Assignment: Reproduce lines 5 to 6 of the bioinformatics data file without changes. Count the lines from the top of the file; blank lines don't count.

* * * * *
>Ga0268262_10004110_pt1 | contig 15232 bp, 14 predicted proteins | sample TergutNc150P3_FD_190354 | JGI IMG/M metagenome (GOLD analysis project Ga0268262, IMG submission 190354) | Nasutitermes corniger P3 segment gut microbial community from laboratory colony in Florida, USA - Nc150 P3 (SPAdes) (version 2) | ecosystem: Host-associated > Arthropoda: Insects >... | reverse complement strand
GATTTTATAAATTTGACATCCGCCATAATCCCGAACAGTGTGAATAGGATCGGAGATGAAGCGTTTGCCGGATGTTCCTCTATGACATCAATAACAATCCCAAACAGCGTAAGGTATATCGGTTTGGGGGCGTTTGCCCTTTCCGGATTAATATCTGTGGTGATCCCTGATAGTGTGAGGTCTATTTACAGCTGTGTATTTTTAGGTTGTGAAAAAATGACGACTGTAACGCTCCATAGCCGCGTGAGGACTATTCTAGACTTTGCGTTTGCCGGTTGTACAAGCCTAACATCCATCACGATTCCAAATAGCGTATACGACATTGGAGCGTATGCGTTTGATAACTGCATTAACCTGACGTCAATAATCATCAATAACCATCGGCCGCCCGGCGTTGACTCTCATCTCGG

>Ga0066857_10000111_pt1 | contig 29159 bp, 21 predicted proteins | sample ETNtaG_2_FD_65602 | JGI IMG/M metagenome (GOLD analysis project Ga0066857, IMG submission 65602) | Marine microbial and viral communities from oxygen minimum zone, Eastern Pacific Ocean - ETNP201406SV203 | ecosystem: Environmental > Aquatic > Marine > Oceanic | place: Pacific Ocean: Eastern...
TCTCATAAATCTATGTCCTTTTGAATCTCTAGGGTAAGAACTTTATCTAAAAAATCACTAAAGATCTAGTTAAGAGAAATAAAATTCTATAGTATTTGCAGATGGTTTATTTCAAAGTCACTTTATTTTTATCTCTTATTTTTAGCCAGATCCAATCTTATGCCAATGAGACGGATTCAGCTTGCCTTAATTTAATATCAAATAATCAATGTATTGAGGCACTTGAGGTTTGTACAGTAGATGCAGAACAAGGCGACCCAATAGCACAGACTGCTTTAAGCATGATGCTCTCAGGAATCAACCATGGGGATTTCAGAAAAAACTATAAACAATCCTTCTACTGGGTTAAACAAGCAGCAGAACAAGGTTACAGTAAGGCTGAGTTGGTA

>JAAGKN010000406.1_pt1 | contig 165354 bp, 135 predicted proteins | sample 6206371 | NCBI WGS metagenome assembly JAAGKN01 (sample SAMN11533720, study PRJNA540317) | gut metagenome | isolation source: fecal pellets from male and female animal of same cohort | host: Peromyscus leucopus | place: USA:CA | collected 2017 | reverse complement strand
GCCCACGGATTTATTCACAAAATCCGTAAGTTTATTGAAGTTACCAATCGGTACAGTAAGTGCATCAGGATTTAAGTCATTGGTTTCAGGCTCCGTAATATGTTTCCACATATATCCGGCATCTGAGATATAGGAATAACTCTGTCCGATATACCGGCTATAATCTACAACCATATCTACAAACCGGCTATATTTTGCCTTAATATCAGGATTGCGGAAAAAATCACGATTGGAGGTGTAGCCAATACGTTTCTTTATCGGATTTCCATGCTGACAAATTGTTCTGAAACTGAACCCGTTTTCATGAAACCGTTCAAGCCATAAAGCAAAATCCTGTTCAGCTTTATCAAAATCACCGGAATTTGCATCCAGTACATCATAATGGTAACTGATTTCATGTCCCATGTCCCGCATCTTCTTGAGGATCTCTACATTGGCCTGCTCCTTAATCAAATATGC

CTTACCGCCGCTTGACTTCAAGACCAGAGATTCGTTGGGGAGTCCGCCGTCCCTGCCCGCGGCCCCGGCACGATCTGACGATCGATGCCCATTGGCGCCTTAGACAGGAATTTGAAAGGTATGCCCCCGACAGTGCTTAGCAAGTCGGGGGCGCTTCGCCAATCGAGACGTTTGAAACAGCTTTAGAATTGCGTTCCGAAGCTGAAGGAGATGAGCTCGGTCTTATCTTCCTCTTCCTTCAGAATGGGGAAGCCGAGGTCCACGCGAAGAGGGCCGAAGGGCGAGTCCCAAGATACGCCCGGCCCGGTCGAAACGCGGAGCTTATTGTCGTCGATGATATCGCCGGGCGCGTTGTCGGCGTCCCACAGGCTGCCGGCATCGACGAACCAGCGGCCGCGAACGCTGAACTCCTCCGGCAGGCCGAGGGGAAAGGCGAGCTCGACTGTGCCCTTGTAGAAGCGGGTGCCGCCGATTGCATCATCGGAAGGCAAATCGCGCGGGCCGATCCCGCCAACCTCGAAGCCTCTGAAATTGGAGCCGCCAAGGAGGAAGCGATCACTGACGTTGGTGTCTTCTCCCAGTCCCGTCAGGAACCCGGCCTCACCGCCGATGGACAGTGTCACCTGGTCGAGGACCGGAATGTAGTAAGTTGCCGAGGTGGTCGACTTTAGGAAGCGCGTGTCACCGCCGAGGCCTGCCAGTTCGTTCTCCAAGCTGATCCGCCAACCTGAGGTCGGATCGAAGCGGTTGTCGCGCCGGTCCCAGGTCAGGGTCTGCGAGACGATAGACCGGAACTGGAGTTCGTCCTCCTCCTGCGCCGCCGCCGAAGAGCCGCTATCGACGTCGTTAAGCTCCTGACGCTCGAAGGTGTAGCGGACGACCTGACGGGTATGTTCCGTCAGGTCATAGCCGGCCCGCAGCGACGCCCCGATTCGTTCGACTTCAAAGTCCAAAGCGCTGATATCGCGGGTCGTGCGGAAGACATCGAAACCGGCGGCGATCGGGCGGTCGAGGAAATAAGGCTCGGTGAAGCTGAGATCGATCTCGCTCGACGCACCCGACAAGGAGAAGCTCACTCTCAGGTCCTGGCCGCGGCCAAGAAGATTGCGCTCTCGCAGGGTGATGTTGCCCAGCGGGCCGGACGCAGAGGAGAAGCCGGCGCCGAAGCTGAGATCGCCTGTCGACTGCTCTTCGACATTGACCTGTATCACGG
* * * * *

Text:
>JAAGKN010000406.1_pt1 | contig 165354 bp, 135 predicted proteins | sample 6206371 | NCBI WGS metagenome assembly JAAGKN01 (sample SAMN11533720, study PRJNA540317) | gut metagenome | isolation source: fecal pellets from male and female animal of same cohort | host: Peromyscus leucopus | place: USA:CA | collected 2017 | reverse complement strand
GCCCACGGATTTATTCACAAAATCCGTAAGTTTATTGAAGTTACCAATCGGTACAGTAAGTGCATCAGGATTTAAGTCATTGGTTTCAGGCTCCGTAATATGTTTCCACATATATCCGGCATCTGAGATATAGGAATAACTCTGTCCGATATACCGGCTATAATCTACAACCATATCTACAAACCGGCTATATTTTGCCTTAATATCAGGATTGCGGAAAAAATCACGATTGGAGGTGTAGCCAATACGTTTCTTTATCGGATTTCCATGCTGACAAATTGTTCTGAAACTGAACCCGTTTTCATGAAACCGTTCAAGCCATAAAGCAAAATCCTGTTCAGCTTTATCAAAATCACCGGAATTTGCATCCAGTACATCATAATGGTAACTGATTTCATGTCCCATGTCCCGCATCTTCTTGAGGATCTCTACATTGGCCTGCTCCTTAATCAAATATGC